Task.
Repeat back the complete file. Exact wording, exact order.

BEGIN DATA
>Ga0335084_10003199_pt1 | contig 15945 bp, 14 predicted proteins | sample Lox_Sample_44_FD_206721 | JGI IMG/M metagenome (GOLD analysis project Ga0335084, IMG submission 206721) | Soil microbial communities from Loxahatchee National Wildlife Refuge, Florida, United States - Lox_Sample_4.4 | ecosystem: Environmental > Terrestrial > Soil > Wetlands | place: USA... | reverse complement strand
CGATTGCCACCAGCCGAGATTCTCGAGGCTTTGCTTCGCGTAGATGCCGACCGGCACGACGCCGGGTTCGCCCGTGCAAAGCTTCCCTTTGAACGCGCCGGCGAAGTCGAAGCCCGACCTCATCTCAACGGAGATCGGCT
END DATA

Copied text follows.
>Ga0335084_10003199_pt1 | contig 15945 bp, 14 predicted proteins | sample Lox_Sample_44_FD_206721 | JGI IMG/M metagenome (GOLD analysis project Ga0335084, IMG submission 206721) | Soil microbial communities from Loxahatchee National Wildlife Refuge, Florida, United States - Lox_Sample_4.4 | ecosystem: Environmental > Terrestrial > Soil > Wetlands | place: USA... | reverse complement strand
CGATTGCCACCAGCCGAGATTCTCGAGGCTTTGCTTCGCGTAGATGCCGACCGGCACGACGCCGGGTTCGCCCGTGCAAAGCTTCCCTTTGAACGCGCCGGCGAAGTCGAAGCCCGACCTCATCTCAACGGAGATCGGCT